Given Adrenal Symptoms, Blood Test Recommended

adrenal-glands

 

Q: My husband’s recent CT scan of his stomach and digestive system revealed that he has nodules on both adrenal glands. It was suggested that he undergo a blood test to determine whether the nodules are producing hormones.

For 21 months, he has experienced high blood pressure, nausea, diarrhea, anxiety and abdominal pain. Could this be the source of his problems? If so, what course of action would you recommend?

A: The adrenal gland is responsible for the production of several essential hormones.

Tumors, or nodules, of the adrenal glands are common. They can be categorized into those that make hormones and those that don’t, and also by whether the tumors are benign or malignant.

The most common, by far, are benign, nonfunctioning tumors. These are usually discovered on an ultrasound or a CT scan obtained for some other reason.

More than 4 percent of people have an adrenal mass, and 85 percent are nonfunctional.

The symptoms that your husband has, however, raise a concern that he might have a hormone-producing tumor.

Four types of hormones are commonly produced by adrenal tumors: cortisone, aldosterone, sex hormones (estrogen or androgens) and catecholamines (epinephrine and norepinephrine).

A cortisone-producing adrenal tumor causes Cushing’s syndrome. It usually causes weight gain, especially in the abdomen; skin changes, including striae, or “stretch marks”; high blood pressure; and a predisposition to diabetes. Anxiety and abdominal pain are uncommon.

Aldosterone raises blood pressure, so a person with a functioning adrenal tumor making aldosterone usually has high blood pressure, but the other symptoms you mention for your husband aren’t common for this type of tumor.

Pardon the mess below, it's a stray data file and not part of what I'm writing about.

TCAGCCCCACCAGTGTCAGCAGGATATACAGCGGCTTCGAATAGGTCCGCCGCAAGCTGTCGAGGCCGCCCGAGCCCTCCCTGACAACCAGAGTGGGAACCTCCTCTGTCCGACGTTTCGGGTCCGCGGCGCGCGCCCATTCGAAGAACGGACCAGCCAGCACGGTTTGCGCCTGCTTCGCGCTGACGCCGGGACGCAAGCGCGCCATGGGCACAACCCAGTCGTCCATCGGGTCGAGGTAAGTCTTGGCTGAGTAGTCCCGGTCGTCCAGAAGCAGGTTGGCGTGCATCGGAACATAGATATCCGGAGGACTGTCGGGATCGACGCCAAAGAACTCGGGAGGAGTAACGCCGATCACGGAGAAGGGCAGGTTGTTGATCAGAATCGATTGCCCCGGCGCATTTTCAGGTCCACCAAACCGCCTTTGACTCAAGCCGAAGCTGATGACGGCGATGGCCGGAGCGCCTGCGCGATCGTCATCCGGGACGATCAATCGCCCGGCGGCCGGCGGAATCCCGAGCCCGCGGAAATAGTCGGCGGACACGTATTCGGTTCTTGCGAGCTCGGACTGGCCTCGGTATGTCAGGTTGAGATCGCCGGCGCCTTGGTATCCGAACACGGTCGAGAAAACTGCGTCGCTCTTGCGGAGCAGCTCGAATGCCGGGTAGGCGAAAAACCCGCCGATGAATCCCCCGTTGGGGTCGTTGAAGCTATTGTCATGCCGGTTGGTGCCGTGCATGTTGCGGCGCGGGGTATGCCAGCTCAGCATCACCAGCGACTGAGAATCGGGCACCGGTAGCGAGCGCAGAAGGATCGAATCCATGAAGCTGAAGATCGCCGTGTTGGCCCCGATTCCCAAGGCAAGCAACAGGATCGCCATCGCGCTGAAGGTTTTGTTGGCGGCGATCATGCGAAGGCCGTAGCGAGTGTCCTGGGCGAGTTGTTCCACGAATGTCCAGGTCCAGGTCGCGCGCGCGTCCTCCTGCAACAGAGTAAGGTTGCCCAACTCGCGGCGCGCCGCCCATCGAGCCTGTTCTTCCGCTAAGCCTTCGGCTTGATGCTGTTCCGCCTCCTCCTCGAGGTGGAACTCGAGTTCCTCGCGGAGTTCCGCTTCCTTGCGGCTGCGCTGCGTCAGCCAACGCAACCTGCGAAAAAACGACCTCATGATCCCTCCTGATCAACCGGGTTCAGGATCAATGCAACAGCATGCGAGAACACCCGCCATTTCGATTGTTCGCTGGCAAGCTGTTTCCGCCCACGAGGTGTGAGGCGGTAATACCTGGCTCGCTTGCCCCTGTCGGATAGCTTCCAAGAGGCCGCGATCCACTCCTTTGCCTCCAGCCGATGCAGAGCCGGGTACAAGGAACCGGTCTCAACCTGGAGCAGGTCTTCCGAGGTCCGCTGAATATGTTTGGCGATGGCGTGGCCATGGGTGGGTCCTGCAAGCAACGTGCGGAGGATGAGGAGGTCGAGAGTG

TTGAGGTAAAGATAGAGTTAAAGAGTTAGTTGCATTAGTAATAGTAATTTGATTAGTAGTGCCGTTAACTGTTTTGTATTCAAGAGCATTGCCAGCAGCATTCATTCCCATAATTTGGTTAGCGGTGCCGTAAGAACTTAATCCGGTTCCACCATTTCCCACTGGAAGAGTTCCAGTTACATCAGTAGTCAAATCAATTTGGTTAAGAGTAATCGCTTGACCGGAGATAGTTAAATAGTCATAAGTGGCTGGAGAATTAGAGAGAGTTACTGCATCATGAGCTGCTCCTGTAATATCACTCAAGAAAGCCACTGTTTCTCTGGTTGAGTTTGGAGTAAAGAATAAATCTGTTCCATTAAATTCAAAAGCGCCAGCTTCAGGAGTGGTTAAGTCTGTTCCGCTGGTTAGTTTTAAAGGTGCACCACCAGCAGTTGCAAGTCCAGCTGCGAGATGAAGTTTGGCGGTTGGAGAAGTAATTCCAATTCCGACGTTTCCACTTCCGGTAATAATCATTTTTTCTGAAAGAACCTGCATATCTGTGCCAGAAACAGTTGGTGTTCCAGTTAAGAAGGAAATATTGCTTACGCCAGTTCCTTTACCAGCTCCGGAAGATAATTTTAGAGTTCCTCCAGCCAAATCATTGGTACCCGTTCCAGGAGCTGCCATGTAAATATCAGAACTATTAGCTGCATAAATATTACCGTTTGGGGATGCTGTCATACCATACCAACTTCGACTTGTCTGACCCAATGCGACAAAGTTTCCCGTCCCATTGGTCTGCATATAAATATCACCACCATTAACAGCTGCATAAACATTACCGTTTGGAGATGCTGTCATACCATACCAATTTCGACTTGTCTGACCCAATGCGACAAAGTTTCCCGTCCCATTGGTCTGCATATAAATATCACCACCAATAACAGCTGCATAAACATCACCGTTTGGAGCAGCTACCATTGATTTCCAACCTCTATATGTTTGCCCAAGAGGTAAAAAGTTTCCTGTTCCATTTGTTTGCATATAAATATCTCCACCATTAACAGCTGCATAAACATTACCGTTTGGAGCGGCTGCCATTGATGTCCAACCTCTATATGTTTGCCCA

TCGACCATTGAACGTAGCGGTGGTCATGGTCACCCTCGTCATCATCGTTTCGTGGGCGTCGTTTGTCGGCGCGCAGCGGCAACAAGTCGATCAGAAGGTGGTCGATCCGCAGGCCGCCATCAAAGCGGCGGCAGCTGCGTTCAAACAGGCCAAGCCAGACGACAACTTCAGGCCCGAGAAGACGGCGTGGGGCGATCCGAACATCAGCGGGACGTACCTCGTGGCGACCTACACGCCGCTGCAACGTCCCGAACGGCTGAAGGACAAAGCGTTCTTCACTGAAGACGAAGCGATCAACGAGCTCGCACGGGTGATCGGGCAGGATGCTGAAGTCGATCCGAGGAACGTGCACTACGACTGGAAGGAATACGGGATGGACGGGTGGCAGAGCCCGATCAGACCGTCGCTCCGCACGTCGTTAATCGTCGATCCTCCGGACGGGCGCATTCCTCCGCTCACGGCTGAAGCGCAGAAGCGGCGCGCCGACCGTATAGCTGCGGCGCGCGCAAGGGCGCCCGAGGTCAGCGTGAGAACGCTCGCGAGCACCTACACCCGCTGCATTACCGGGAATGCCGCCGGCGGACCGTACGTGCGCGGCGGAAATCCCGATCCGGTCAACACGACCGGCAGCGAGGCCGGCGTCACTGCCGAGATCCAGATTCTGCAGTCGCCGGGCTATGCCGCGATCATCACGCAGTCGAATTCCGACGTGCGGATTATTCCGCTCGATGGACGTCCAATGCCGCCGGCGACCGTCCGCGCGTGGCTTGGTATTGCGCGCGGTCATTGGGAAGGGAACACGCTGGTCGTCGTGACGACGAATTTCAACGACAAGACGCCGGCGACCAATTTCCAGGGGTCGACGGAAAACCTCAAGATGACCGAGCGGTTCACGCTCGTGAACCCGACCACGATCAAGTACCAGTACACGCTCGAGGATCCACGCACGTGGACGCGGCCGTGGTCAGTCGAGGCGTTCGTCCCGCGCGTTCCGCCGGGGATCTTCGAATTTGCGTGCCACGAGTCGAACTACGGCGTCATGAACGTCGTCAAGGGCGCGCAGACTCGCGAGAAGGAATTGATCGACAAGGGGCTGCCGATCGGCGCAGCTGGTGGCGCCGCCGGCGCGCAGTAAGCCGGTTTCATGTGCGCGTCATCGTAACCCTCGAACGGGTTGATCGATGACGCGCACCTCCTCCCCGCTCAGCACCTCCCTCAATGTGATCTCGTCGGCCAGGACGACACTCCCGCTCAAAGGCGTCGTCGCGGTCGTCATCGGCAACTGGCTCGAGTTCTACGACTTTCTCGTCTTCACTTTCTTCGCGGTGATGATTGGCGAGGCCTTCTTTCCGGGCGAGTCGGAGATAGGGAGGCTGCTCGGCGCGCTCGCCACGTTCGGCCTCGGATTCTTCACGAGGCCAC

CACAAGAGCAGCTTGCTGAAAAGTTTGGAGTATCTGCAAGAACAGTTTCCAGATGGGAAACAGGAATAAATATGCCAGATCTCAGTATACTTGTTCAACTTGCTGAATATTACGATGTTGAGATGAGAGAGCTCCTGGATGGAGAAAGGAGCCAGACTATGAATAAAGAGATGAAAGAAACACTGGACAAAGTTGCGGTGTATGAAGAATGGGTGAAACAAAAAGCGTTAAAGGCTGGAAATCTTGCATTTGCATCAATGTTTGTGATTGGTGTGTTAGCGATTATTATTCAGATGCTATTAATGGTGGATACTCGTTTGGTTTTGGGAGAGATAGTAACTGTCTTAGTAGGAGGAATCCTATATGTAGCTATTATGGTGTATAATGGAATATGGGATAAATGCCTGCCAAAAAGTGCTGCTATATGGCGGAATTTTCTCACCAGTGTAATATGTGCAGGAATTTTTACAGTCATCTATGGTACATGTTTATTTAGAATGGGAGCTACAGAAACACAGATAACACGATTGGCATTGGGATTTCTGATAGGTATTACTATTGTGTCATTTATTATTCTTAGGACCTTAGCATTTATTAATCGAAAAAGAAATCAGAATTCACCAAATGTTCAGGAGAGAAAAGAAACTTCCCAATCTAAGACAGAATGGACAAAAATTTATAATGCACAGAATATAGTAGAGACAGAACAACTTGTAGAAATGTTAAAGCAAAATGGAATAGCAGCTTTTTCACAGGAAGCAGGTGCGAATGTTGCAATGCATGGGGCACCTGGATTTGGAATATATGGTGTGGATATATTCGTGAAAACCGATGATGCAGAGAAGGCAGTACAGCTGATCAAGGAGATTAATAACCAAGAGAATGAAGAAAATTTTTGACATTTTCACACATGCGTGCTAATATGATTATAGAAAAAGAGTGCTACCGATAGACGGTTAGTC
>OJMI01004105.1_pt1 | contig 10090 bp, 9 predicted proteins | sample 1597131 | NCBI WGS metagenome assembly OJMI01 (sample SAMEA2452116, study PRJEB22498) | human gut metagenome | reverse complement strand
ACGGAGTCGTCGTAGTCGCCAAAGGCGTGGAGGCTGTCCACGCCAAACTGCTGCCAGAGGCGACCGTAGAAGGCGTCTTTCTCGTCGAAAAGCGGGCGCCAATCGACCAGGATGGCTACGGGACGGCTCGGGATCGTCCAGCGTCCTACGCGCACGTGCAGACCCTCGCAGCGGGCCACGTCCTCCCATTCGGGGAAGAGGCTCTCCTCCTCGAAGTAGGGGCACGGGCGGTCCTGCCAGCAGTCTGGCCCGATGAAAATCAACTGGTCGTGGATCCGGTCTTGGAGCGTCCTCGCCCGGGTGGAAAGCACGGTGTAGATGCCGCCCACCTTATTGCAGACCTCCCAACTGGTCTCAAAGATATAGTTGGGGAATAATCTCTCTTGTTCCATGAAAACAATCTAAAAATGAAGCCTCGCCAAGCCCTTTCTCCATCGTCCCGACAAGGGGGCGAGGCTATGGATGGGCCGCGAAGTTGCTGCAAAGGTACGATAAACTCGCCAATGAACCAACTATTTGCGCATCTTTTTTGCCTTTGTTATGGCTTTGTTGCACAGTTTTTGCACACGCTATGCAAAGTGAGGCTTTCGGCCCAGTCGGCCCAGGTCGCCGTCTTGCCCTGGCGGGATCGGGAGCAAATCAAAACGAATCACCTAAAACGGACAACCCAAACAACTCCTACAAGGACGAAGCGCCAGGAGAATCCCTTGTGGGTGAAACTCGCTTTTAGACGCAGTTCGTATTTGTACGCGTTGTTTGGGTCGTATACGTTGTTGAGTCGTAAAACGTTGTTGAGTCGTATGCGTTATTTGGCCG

Adrenal tumors that make epinephrine and the related norepinephrine are called pheochromocytomas. Hypertension is almost universal with this condition, and anxiety is frequently reported.

Tumors that produce sex hormones are rare, and they are present in men with androgen excess or feminization, in the case of estrogen-secreting tumors.

Although your husband’s symptoms aren’t specific for any one condition, the combination of his symptoms and adrenal nodules concerns me.

I agree with the recommendation to look for excess amounts of hormones in the blood. This can often be achieved with a simple blood test; however, a catheter is occasionally placed in the adrenal vein to sample blood coming from the gland (and its nodule) directly.

By comparing one side against the other, doctors can determine which side might be producing excess hormones.

An endocrinologist is the expert most likely to be familiar with these conditions.

Dr. Roach answers letters only in his North America Syndicate column but provides an order form of available health newsletters at http://www.rbmamail.com. Write him at 628 Virginia Dr., Orlando, FL 32853-6475; or ToYour GoodHealth@med. cornell.edu.

From http://www.dispatch.com/content/stories/life_and_entertainment/2015/07/27/given-adrenal-symptoms-blood-test-recommended.html

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